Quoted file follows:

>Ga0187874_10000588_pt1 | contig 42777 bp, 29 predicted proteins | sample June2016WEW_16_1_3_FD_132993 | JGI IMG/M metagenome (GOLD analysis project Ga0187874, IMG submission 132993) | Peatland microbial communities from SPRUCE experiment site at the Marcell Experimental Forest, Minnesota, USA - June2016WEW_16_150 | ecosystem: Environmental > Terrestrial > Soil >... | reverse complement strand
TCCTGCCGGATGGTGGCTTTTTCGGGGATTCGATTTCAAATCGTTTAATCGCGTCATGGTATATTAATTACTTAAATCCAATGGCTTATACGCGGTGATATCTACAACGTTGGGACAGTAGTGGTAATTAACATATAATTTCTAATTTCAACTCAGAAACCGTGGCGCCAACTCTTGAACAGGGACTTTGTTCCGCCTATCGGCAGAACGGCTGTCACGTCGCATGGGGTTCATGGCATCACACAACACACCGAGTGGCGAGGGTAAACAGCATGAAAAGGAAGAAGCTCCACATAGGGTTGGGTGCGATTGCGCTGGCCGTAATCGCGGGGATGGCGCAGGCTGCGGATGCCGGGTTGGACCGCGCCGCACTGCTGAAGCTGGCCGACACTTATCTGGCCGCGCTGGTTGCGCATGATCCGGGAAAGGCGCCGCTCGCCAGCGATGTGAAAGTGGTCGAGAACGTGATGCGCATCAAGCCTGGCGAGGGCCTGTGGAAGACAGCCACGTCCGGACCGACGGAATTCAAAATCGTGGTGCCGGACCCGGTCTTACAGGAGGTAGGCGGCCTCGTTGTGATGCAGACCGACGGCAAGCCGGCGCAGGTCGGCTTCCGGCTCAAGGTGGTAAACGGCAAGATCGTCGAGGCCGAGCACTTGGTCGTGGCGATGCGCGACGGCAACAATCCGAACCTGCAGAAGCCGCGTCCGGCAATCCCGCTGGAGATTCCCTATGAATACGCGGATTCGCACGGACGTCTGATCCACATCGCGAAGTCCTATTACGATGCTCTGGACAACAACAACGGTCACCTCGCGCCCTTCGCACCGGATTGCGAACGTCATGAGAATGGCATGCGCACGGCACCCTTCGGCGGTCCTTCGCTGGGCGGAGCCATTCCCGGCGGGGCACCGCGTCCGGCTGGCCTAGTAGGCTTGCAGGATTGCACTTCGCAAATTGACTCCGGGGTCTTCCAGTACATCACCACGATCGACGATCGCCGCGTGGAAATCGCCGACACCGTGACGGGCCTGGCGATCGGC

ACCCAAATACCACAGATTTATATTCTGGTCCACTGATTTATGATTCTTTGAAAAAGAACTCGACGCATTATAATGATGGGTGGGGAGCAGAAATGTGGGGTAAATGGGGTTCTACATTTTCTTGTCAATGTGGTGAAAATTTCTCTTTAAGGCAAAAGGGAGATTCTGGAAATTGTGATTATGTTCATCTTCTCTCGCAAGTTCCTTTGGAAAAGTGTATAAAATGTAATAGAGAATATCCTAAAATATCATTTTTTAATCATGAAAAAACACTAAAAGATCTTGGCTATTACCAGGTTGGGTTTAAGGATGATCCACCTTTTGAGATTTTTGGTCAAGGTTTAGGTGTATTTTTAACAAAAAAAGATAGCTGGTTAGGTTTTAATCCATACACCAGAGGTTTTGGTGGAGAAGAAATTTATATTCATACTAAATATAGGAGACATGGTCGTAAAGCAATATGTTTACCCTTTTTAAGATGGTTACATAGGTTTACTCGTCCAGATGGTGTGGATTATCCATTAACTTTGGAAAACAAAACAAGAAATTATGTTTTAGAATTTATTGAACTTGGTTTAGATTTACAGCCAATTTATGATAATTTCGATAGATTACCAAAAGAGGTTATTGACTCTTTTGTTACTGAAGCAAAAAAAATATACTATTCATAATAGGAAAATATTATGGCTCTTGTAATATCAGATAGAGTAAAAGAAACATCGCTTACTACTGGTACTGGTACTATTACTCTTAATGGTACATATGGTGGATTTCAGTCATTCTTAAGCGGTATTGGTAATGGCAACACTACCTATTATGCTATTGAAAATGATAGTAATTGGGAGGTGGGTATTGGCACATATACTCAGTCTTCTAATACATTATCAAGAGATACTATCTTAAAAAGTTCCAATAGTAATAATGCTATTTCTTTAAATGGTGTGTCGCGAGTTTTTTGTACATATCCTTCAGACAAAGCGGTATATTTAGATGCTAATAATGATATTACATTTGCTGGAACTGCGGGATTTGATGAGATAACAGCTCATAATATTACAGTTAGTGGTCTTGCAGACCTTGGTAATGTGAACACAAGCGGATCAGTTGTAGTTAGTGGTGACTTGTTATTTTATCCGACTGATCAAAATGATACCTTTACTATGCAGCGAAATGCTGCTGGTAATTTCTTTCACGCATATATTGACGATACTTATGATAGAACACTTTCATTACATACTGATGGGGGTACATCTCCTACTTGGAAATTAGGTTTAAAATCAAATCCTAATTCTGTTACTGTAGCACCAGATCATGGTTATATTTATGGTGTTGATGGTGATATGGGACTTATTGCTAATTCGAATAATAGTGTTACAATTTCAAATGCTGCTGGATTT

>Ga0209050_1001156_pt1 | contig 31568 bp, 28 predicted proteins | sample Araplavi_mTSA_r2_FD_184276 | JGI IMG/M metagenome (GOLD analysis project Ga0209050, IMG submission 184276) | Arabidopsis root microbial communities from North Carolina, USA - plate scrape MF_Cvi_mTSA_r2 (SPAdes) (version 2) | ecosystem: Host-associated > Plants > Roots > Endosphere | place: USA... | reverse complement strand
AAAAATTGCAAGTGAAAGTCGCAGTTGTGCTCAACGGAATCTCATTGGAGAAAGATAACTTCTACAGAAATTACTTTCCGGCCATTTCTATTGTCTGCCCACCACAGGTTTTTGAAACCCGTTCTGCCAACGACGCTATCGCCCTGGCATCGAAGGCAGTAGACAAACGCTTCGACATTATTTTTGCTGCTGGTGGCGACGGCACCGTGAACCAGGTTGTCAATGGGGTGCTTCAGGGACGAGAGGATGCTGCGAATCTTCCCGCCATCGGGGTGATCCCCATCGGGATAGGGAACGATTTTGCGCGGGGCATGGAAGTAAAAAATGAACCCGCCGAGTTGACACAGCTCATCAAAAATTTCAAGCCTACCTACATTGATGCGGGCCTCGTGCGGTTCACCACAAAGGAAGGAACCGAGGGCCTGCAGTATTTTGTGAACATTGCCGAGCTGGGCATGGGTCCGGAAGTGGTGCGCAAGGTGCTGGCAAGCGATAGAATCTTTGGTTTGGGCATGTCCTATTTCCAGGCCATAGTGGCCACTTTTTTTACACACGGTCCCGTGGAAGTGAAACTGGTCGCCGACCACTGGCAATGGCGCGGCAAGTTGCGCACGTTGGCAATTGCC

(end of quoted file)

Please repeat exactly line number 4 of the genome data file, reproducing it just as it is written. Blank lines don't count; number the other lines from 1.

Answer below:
>Ga0209050_1001156_pt1 | contig 31568 bp, 28 predicted proteins | sample Araplavi_mTSA_r2_FD_184276 | JGI IMG/M metagenome (GOLD analysis project Ga0209050, IMG submission 184276) | Arabidopsis root microbial communities from North Carolina, USA - plate scrape MF_Cvi_mTSA_r2 (SPAdes) (version 2) | ecosystem: Host-associated > Plants > Roots > Endosphere | place: USA... | reverse complement strand